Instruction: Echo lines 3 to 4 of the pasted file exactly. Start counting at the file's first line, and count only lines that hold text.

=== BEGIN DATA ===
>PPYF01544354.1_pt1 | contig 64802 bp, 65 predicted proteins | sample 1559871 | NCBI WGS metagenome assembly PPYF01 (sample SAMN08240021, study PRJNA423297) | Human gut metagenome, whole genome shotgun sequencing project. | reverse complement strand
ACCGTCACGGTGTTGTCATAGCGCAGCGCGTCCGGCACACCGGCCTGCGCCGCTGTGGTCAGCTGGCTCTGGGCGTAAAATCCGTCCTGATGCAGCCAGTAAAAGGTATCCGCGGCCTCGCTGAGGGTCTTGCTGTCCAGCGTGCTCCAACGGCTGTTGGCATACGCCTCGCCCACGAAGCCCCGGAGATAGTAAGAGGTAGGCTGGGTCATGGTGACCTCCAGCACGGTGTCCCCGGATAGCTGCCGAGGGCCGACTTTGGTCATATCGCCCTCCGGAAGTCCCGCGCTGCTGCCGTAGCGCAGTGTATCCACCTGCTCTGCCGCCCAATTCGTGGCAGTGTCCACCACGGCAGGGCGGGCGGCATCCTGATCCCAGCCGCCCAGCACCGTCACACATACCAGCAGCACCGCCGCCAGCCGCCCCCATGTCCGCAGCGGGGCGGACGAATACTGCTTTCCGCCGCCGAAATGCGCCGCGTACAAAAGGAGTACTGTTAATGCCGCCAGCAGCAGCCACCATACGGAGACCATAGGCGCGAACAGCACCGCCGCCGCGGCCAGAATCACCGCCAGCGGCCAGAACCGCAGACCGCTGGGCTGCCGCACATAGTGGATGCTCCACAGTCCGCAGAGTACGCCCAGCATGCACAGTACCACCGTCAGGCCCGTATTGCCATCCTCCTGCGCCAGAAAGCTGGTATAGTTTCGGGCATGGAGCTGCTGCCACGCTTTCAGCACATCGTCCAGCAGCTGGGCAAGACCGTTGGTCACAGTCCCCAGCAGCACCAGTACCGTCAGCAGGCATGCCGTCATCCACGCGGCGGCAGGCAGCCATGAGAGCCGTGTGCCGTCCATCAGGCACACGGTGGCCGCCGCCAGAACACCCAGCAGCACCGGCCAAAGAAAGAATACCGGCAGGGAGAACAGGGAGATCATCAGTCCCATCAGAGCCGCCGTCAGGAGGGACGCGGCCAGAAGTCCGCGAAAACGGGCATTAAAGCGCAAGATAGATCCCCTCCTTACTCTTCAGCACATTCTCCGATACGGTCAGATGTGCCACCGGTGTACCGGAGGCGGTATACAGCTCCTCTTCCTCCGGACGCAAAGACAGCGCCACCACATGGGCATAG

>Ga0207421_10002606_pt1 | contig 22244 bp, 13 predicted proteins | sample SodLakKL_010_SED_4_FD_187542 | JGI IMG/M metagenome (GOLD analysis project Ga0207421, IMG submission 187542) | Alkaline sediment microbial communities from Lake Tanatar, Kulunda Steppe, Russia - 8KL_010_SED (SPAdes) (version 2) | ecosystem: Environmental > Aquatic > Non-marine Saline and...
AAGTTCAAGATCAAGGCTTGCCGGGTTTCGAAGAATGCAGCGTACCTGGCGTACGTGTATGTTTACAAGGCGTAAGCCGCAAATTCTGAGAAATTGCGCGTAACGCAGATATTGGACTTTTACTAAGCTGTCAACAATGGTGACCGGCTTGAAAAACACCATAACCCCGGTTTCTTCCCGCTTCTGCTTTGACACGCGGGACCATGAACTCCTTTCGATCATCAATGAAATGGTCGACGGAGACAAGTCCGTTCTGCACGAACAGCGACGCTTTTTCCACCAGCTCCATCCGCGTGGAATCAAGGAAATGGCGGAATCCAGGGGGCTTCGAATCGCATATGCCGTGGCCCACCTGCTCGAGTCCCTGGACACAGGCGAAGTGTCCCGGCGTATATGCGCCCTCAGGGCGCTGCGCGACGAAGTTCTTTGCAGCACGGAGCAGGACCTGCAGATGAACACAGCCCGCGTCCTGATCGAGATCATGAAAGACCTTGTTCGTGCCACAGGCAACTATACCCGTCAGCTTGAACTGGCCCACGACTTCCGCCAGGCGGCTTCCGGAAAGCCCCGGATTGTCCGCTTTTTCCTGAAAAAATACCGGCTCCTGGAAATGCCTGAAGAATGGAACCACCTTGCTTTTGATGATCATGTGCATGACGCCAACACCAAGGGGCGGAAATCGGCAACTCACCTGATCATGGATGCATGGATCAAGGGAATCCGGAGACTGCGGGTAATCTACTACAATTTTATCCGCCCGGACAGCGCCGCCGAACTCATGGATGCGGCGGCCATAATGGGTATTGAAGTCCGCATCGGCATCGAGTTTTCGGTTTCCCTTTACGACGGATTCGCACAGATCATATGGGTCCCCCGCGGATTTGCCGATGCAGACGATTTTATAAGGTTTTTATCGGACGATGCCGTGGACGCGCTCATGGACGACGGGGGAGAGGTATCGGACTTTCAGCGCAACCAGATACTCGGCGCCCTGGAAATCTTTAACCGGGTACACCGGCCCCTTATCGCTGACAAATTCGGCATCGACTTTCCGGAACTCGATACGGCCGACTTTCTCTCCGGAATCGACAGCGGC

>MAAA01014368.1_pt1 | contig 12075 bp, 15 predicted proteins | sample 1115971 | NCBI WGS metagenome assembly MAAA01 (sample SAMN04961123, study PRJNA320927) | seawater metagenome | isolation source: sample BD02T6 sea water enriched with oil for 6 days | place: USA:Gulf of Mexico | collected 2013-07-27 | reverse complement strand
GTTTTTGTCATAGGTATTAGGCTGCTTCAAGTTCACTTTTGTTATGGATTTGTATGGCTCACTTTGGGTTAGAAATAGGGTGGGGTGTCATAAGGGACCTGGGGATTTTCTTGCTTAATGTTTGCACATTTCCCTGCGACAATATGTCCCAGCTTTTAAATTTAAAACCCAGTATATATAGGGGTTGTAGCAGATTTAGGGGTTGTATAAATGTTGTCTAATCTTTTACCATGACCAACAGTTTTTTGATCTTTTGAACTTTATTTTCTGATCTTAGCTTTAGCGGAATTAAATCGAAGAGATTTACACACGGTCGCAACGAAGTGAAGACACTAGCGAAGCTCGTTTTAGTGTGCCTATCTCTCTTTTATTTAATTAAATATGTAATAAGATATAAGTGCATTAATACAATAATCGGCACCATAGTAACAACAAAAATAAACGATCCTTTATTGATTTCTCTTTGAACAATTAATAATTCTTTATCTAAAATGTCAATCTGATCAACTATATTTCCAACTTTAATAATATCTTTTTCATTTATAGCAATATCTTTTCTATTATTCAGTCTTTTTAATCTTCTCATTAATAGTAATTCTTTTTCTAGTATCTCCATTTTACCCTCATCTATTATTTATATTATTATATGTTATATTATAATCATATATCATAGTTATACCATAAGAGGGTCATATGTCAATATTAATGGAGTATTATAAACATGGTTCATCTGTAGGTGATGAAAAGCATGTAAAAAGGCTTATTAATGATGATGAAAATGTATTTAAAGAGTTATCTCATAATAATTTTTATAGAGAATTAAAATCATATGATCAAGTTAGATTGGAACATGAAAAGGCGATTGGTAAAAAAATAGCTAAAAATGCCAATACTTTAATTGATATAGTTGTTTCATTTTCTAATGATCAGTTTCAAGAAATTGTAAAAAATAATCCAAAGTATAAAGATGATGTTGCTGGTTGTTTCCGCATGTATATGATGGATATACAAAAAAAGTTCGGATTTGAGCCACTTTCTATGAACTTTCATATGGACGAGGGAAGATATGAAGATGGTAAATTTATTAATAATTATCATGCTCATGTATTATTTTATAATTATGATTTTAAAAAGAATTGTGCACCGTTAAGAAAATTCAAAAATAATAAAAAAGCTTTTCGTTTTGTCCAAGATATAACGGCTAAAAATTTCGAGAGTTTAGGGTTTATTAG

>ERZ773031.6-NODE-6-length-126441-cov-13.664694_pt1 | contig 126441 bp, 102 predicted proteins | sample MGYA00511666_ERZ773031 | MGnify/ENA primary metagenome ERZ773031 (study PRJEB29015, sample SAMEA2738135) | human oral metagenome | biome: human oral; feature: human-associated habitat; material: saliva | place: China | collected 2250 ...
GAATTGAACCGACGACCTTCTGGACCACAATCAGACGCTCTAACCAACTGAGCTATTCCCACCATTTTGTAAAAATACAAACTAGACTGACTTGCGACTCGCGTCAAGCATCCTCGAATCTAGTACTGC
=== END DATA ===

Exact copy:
>Ga0207421_10002606_pt1 | contig 22244 bp, 13 predicted proteins | sample SodLakKL_010_SED_4_FD_187542 | JGI IMG/M metagenome (GOLD analysis project Ga0207421, IMG submission 187542) | Alkaline sediment microbial communities from Lake Tanatar, Kulunda Steppe, Russia - 8KL_010_SED (SPAdes) (version 2) | ecosystem: Environmental > Aquatic > Non-marine Saline and...
AAGTTCAAGATCAAGGCTTGCCGGGTTTCGAAGAATGCAGCGTACCTGGCGTACGTGTATGTTTACAAGGCGTAAGCCGCAAATTCTGAGAAATTGCGCGTAACGCAGATATTGGACTTTTACTAAGCTGTCAACAATGGTGACCGGCTTGAAAAACACCATAACCCCGGTTTCTTCCCGCTTCTGCTTTGACACGCGGGACCATGAACTCCTTTCGATCATCAATGAAATGGTCGACGGAGACAAGTCCGTTCTGCACGAACAGCGACGCTTTTTCCACCAGCTCCATCCGCGTGGAATCAAGGAAATGGCGGAATCCAGGGGGCTTCGAATCGCATATGCCGTGGCCCACCTGCTCGAGTCCCTGGACACAGGCGAAGTGTCCCGGCGTATATGCGCCCTCAGGGCGCTGCGCGACGAAGTTCTTTGCAGCACGGAGCAGGACCTGCAGATGAACACAGCCCGCGTCCTGATCGAGATCATGAAAGACCTTGTTCGTGCCACAGGCAACTATACCCGTCAGCTTGAACTGGCCCACGACTTCCGCCAGGCGGCTTCCGGAAAGCCCCGGATTGTCCGCTTTTTCCTGAAAAAATACCGGCTCCTGGAAATGCCTGAAGAATGGAACCACCTTGCTTTTGATGATCATGTGCATGACGCCAACACCAAGGGGCGGAAATCGGCAACTCACCTGATCATGGATGCATGGATCAAGGGAATCCGGAGACTGCGGGTAATCTACTACAATTTTATCCGCCCGGACAGCGCCGCCGAACTCATGGATGCGGCGGCCATAATGGGTATTGAAGTCCGCATCGGCATCGAGTTTTCGGTTTCCCTTTACGACGGATTCGCACAGATCATATGGGTCCCCCGCGGATTTGCCGATGCAGACGATTTTATAAGGTTTTTATCGGACGATGCCGTGGACGCGCTCATGGACGACGGGGGAGAGGTATCGGACTTTCAGCGCAACCAGATACTCGGCGCCCTGGAAATCTTTAACCGGGTACACCGGCCCCTTATCGCTGACAAATTCGGCATCGACTTTCCGGAACTCGATACGGCCGACTTTCTCTCCGGAATCGACAGCGGC